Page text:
By Lt Col Jarrod Knapp, USAF
/ Published December 09, 2020
Commanding in the Gray Zone During COVID-19
Lt Col Jarrod Knapp, USAF
Cruising through the middle of contested seas and responsible for operating the world’s largest force of mobile conventional military power while the world is erupting with a new, deadly, and relatively unknown virus. The virus’ true impacts were still being uncovered when reports began streaming in that dozens, if not hundreds, of the ship’s crew were infected. This was the situation facing CAPT Brett Crozier as he steered the USS Roosevelt carrier battle group throughout the Indo-Pacific in March 2020. Facing this situation, and after pleading with higher headquarters for more guidance, Captain Crozier made the fateful decision to pull into port and try to mitigate the virus’ impacts to his crew. Doing so cost him his command, created an uproar throughout the Department of Defense, and led to the resignation of the acting Secretary of the Navy. Beyond that, the incident brought to the forefront a new dynamic in a commander’s risk assessment process: the acceptance of risk in gray-zone conflict. This incident showed that commanders leading in the gray-zone conflict can no longer rely on the binary choice of war or peace to base their risk assessments. Commanders must now include elements of gray-zone conflict and corresponding battles of influence in their decision-making processes and learn where and how to accept risk in this new environment.
PHILIPPINE SEA (May 21, 2020) The aircraft carrier USS Theodore Roosevelt (CVN 71) operates in the Philippine Sea May 21, 2020, following an extended visit to Guam in the midst of the COVID-19 global pandemic. Theodore Roosevelt is underway conducting carrier qualifications during a deployment to the Indo-Pacific.
Photo By: Mass Communication Specialist Seaman Kaylianna Genier
The Nature of Gray-zone Conflict
Gray-zone conflict is a term that has become ubiquitous throughout recent strategy documents and discussions. While there is no single agreed upon definition, a recent RAND study defines the gray zone as “an operational space between peace and war, involving coercive actions to change the status quo below a threshold that, in most cases, would prompt a conventional military response.” If the Clausewitzian nature of war is a battle of wills, the nature of gray-zone conflict is a battle of wills below and just up to the point of state-on-state conventional warfare. It is battle absent the act of overt force to compel an enemy. In that regard, conflict in the gray zone may be more in line the Sun Tzu tenet of the true acumen of strategy being able to subdue an adversary without fighting. The ability to get into the mind of the adversary and influence his or her decision making is paramount. Therefore, the ability to influence should be at the forefront of a commander’s decisions and actions in gray-zone conflict.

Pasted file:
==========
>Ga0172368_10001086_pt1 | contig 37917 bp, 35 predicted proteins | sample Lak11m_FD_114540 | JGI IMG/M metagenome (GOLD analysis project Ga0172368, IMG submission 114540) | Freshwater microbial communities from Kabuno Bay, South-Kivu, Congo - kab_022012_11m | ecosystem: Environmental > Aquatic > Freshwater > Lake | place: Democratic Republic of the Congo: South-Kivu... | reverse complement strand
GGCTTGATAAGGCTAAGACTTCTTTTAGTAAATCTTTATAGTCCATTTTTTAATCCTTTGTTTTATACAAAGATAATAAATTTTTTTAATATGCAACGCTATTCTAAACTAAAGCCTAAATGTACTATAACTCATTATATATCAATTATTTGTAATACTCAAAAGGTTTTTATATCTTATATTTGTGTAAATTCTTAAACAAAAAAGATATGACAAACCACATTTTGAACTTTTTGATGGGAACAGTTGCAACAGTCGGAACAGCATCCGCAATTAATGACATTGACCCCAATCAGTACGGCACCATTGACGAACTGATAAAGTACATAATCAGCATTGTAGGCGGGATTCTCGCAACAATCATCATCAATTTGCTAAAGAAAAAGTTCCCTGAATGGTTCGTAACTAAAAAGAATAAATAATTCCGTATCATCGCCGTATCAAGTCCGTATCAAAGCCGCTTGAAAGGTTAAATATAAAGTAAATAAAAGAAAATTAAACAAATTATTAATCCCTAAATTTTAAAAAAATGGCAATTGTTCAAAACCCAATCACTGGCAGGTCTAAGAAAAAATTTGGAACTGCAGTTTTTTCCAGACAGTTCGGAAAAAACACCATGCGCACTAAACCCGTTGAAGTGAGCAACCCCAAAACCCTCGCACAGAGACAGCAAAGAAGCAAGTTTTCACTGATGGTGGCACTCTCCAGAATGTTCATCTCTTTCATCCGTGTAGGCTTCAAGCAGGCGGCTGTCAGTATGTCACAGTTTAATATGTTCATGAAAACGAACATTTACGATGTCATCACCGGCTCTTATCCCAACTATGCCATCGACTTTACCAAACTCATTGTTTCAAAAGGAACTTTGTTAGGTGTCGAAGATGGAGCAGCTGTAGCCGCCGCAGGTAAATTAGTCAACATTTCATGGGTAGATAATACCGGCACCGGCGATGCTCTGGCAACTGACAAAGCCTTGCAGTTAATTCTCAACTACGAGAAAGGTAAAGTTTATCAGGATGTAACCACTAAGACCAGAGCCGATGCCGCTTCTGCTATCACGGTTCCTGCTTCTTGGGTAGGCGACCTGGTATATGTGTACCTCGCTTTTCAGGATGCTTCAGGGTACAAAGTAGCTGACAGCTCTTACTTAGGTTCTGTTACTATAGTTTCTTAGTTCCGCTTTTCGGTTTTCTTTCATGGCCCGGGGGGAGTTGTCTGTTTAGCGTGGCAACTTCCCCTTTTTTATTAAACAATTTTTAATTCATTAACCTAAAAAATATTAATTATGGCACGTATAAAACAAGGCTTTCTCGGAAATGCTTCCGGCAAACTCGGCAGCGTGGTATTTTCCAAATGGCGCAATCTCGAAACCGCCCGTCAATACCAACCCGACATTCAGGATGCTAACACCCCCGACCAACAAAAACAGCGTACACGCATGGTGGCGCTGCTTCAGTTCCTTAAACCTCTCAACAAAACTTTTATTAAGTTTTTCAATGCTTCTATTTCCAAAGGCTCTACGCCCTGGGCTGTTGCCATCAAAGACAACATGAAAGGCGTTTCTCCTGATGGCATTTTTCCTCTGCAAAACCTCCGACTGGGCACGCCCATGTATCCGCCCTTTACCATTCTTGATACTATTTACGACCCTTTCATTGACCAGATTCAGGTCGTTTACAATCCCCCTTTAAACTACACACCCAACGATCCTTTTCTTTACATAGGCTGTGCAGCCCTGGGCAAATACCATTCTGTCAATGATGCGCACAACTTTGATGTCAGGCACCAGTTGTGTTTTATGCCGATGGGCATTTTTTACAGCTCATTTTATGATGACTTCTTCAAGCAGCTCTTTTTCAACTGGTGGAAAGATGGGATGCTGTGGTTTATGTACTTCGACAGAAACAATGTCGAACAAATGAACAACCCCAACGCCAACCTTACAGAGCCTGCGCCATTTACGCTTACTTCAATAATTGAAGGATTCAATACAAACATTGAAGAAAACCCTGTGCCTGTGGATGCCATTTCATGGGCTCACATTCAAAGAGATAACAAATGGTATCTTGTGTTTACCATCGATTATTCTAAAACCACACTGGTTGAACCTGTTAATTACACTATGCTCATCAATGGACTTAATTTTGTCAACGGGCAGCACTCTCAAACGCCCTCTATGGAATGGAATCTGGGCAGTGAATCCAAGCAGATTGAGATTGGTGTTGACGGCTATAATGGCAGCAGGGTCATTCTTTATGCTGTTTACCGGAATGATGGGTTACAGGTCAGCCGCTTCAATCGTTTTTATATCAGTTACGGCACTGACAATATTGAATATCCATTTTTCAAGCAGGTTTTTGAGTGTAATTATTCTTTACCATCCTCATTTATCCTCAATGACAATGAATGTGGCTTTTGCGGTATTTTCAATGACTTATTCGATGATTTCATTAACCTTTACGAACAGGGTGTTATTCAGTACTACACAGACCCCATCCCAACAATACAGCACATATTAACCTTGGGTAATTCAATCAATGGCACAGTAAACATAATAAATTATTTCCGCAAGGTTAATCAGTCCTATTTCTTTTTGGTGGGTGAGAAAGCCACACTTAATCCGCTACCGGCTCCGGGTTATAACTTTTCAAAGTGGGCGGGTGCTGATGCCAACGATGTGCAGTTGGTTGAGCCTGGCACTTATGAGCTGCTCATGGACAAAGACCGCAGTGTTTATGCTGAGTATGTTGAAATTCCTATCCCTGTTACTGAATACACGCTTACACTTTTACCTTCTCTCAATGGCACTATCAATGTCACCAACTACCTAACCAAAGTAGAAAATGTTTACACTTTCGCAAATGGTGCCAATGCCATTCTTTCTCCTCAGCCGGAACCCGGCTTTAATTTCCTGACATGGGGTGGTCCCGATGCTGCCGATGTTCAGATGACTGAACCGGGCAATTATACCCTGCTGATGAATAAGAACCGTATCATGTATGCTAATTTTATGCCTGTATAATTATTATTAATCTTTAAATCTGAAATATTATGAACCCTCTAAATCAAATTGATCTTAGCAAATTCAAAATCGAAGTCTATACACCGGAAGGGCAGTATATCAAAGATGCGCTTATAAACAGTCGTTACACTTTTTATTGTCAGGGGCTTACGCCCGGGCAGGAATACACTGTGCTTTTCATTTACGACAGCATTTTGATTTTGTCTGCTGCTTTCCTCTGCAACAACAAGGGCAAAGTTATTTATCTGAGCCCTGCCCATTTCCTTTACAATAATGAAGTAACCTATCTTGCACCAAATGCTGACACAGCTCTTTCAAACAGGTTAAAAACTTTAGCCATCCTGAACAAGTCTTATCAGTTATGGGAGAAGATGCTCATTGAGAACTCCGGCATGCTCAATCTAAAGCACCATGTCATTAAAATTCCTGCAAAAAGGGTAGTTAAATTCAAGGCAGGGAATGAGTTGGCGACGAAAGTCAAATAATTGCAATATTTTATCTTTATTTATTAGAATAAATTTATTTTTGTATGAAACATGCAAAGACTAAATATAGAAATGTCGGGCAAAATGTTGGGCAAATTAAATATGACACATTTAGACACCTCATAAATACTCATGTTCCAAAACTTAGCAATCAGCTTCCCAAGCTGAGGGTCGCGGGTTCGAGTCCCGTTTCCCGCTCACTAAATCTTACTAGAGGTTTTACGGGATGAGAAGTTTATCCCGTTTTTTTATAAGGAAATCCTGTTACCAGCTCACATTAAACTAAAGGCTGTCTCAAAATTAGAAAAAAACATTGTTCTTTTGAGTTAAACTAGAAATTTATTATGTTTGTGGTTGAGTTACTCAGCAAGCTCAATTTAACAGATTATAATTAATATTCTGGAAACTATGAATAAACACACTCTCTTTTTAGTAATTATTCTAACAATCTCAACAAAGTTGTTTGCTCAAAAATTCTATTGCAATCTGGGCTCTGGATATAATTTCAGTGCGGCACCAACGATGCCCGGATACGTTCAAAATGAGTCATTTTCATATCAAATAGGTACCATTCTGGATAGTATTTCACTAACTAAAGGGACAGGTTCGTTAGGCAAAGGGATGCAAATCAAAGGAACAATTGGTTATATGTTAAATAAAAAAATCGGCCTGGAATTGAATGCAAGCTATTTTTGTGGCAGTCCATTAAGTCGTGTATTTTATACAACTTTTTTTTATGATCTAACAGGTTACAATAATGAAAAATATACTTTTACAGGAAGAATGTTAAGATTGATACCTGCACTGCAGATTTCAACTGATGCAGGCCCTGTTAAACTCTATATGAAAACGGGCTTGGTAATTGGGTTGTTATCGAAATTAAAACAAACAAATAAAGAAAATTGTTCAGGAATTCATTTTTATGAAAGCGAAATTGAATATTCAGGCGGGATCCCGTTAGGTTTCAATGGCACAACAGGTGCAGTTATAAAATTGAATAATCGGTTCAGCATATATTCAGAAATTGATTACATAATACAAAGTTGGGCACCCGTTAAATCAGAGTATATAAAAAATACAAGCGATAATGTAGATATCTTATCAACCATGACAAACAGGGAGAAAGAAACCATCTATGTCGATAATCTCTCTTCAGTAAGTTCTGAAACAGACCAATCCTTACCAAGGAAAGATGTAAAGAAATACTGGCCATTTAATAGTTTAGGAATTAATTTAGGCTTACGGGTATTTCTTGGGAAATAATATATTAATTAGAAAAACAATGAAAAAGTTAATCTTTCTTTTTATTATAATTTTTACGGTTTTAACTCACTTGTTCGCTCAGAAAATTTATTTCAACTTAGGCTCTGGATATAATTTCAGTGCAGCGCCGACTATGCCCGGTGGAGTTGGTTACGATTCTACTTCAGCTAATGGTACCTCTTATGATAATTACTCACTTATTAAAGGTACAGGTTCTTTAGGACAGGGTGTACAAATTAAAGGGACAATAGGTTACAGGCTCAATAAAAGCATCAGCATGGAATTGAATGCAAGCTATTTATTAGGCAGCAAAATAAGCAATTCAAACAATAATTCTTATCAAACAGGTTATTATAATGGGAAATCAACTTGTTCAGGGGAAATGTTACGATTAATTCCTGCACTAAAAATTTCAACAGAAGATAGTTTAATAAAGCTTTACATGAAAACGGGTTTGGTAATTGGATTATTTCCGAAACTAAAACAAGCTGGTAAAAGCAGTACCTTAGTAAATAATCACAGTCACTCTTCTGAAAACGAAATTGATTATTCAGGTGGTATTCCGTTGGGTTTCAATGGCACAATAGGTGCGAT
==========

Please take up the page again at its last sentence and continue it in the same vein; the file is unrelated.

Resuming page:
The peripheries of state influence are the contested points at which we witness the most visible of influence activities in the gray zone—none more so than in East Asia, where Beijing’s rise as a regional hegemon is most noticeable and where the United States is attempting to constrain China’s expansion. Here, every flight, naval operation, and even fishing and mineral survey have implications beyond those of just the physical manifestation of the plane in the air or vessel in the water. In attempting to gain the influence advantage, each action has meaning. For the United States, already at a geostrategic disadvantage in the region, the battle of influence is twofold. The United States is attempting to deter China and demonstrate resolve to potential allies in the region.
The events immediately surrounding Captain Crozier’s decision to dock his carrier because of a COVID-19 outbreak highlight the battle of influence in the gray zone. In late March 2020, the USS Roosevelt, facing a COVID-19 outbreak on the ship, hastily pulled into port at Guam and offloaded most of its crew. This left the Indo-Pacific devoid of an active US carrier presence. China quickly seized on the opportunity by sailing its own carrier battle group between the Japanese islands of Okinawa and Miyako and east around Taiwan. The media headlines that followed served to boost Chinese sway while marginalizing US influence; some examples include: “Chinese aircraft carrier sails past Taiwan as US Navy struggles with coronavirus,” “Chinese Aircraft Carrier Sails into Pacific as State Media Mock U.S. Navy’s Coronavirus Troubles,” and “Chinese state media claims country's navy is not affected by coronavirus.” China took advantage of the situation to boost its own naval and military power in the region while simultaneously planting seeds of doubt in the minds of regional leaders about United States resolve and America’s ability to project force to the region.